Oceanographers, marine biologists, acoustic researchers, a Student Opportunities Participant, and an Artist-At-Sea: the team of the ‘Listening for Cryptic Whales Species’ cruise has come on board for an exciting cruise that focuses on investigating species of whales around the main Hawaiian Islands. This includes species of beaked whales, which have been called “the least understood group of large mammals on Earth.”
Data about marine mammals (such as beaked whales and false killer whales) is crucial in order to assess their status and to understand the impact of human activity on their populations. However, this data is currently extremely limited due to the rarity of the mammals themselves. The Cetacean Research Program at NOAA’s Pacific Islands Fisheries Science Center and the Joint Institute for Marine and Atmospheric Research (JIMAR) are conducting this expedition and plan on overcoming challenges through the use of state-of-the art technology.
Tracing The Giants
Despite their size, the whales this project focuses on are very difficult to track, identify, and study. One key to understanding them is technology: in this case three acoustic recorders (Drifting Acoustic Spar Buoy Recorders or DASBRs), a conductivity-temperature-depth profiler (CTD), and environmental DNA (eDNA) analysis. The team will deploy the acoustic recorders at locations within ~1km of one another, after which 24 hours of continual CTD sampling will be carried out. The acoustic systems will let the team record any vocalizations of cetacean (whale and dolphin) species in the area. The CTD casts will be made to a depth of 1000m (at 6 water sample depths of 50, 200, 400, 600, 800, and 1000m). Once water samples have been taken and carefully processed, eDNA analysis will be conducted.
eDNA analysis is a pioneering technique that allows researchers to collect the DNA of all organisms within an environment (in this case the ocean) without direct contact. Rather than sampling directly from a single creature – using methods which have high miss-rates and are logistically challenging (such as biopsy sampling via crossbow bolts) – eDNA provides scientists with data from all the organisms that have interacted with the water. As these creatures move through the ocean, traces of their DNA begin to accumulate in the surrounding water. By analyzing these traces, the team is able to detect individual species and to gather a picture of the area’s biodiversity without disturbing the animals. Then, by combining eDNA sampling with acoustic recordings, Dr Allen’s team will be able to start understanding vocalization patterns in relation to group composition and sex. This type of information is valuable for rare or endangered marine mammal species such as beaked whales and false killer whales.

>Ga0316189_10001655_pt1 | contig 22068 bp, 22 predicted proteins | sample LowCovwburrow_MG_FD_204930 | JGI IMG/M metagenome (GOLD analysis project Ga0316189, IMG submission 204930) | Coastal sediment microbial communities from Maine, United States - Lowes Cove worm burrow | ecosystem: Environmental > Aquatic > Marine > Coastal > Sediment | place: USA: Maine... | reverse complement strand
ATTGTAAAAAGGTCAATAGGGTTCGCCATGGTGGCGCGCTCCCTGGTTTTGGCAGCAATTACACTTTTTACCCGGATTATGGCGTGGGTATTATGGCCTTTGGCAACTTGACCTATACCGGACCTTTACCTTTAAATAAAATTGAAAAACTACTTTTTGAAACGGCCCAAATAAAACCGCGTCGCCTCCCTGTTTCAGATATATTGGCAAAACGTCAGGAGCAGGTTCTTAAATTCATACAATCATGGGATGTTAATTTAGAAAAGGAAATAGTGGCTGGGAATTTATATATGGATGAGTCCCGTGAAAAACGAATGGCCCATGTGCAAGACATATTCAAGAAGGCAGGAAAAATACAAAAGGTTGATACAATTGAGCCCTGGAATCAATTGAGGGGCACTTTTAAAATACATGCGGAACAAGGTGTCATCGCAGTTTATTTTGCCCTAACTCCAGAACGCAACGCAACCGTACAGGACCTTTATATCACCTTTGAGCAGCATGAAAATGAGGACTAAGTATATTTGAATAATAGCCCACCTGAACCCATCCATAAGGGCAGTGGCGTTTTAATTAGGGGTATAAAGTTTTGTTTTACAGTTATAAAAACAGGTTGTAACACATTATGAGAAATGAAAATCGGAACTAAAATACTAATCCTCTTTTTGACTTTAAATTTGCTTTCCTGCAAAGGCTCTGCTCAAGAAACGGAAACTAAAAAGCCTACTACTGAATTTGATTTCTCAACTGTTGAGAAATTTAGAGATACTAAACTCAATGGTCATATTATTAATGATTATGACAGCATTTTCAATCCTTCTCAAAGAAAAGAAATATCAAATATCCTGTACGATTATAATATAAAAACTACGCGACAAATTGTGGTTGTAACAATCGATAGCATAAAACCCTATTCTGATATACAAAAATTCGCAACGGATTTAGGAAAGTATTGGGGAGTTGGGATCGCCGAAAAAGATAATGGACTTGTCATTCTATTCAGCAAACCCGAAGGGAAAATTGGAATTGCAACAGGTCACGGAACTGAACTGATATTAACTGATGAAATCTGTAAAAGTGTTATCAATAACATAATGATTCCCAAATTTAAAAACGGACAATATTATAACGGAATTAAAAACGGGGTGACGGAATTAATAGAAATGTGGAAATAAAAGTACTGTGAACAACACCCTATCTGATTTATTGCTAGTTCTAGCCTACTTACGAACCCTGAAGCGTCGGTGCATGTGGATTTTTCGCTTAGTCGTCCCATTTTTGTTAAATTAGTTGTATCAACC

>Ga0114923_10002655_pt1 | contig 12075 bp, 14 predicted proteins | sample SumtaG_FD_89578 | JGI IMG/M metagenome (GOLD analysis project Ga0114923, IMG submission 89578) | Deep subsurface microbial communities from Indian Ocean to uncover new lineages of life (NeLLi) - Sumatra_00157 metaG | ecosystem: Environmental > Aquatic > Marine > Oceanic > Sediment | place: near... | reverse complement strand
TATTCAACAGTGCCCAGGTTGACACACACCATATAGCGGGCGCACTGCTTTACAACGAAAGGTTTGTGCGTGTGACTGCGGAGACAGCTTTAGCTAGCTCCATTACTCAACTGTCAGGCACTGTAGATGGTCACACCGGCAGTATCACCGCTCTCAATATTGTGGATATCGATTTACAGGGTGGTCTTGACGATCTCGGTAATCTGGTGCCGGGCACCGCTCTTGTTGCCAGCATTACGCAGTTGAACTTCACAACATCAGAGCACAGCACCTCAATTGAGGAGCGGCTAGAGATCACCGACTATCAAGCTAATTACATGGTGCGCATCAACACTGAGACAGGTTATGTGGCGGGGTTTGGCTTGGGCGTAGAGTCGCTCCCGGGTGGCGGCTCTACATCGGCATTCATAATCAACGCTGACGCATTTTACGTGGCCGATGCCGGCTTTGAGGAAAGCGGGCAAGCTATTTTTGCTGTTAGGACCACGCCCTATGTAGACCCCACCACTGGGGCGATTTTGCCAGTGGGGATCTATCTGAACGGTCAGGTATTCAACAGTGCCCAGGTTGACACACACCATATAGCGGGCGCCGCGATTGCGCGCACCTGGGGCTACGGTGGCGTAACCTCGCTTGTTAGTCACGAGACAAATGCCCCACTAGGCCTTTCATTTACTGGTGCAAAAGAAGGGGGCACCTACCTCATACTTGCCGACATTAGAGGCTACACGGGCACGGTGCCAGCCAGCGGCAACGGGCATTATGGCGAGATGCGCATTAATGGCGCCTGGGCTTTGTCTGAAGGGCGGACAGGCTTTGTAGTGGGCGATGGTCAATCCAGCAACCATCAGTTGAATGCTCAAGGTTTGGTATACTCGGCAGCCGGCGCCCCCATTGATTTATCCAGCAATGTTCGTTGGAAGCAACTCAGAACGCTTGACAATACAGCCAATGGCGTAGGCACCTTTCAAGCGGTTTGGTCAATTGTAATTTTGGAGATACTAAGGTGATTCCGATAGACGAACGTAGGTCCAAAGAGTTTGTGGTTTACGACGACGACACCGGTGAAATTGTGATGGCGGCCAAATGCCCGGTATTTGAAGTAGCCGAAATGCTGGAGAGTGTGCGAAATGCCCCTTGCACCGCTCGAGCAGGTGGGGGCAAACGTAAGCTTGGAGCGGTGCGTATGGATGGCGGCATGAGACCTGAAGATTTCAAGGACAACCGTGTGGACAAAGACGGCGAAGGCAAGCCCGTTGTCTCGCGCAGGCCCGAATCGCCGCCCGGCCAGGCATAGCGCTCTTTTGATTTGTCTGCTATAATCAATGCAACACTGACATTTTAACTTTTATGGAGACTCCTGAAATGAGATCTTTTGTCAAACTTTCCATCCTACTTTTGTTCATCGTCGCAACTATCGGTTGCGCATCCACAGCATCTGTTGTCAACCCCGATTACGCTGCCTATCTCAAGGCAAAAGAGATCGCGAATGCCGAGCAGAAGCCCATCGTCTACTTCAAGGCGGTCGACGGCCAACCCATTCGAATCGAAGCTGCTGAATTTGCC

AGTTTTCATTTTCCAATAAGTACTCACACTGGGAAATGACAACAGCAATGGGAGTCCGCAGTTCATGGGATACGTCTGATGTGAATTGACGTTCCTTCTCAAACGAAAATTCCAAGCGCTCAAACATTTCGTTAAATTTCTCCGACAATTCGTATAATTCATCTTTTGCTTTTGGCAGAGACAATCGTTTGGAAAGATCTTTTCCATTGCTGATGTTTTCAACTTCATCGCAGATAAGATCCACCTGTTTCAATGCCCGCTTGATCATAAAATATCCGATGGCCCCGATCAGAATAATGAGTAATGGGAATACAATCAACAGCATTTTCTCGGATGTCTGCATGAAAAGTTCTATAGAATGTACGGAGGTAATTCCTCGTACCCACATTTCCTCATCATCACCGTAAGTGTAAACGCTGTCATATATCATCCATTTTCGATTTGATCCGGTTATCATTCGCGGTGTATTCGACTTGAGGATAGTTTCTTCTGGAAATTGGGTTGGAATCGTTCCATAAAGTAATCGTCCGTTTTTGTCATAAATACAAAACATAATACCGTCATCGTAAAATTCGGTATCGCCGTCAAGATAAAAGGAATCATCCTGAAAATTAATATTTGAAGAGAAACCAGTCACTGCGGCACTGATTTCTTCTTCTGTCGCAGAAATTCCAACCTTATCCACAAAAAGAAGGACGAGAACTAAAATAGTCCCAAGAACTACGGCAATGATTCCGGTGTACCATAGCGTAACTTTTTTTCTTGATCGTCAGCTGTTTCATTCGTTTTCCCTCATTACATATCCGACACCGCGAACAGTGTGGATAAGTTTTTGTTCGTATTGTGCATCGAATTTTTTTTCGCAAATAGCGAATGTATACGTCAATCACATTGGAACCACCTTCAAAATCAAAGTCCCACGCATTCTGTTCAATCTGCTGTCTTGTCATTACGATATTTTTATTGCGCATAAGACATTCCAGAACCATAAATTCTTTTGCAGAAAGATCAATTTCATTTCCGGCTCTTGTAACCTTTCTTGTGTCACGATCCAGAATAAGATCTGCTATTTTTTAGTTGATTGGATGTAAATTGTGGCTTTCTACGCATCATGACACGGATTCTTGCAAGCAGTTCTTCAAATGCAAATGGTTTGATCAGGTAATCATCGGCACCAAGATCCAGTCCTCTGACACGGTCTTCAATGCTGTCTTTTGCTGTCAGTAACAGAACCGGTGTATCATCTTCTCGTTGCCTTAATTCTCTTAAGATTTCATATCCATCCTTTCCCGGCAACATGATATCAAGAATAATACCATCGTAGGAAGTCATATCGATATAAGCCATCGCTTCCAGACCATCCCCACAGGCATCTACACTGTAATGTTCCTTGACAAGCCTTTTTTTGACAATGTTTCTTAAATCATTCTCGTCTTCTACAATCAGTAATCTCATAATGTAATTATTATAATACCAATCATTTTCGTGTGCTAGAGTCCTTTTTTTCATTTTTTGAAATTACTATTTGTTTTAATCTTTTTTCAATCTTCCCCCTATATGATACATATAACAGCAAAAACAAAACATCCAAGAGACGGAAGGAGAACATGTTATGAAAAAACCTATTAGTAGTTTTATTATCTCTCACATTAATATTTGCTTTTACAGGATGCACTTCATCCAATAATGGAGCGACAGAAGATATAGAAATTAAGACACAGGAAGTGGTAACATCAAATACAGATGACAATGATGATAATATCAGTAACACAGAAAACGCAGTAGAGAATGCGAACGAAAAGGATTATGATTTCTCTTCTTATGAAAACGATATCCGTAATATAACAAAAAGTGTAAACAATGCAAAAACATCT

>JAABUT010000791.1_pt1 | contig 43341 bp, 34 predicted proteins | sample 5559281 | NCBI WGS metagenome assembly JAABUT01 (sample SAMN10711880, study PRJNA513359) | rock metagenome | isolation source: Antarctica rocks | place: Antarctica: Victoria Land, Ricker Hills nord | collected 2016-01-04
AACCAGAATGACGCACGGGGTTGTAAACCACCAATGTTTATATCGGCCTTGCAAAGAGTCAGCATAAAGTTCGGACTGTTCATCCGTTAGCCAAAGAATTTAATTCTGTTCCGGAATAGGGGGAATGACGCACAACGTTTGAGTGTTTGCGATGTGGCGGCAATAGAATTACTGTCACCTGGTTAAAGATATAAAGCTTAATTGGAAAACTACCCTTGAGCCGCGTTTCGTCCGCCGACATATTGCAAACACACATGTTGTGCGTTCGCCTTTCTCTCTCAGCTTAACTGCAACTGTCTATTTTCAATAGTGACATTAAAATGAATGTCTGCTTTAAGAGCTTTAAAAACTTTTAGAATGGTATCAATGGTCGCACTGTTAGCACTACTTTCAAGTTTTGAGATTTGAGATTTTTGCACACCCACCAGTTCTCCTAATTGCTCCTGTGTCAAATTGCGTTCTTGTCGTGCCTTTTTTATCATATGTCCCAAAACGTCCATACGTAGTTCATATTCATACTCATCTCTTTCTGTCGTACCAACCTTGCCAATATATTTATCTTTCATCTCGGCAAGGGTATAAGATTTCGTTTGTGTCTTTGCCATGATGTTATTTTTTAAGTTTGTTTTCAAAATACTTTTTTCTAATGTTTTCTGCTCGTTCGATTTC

Opening Our Eyes and Ears
In addition to the free-floating acoustic recorders (DASBRs), 24-hour data recording, the R/V Falkor’s CTD (upon which an acoustic recorder will also be mounted), and eDNA analysis, an important aspect of the project is less high-tech but equally important: visual surveys. During transit periods to sampling sites, someone will always be on lookout for whales. If spotted, the crew of the R/V Falkor and the science team will be ready to deploy the small boat, Atreyu. Given an opportunity, the team will get as close as they can to any whales for photo IDs, biopsies, and surface eDNA sampling.
Very little is known about the Hawaiian Islands’ beaked whale populations, and the potential impacts of human activity in the area. Despite their size, these mammals are incredibly elusive. This project’s findings will help to fill huge knowledge gaps, greatly increasing our understanding these rare cetaceans. One species of beaked whales in Hawaiian waters, the Cross Seamount Beaked Whale, has only been identified by its vocalizations to date. Thus, the project has the potential to open both our eyes and our ears to a wealth of knowledge.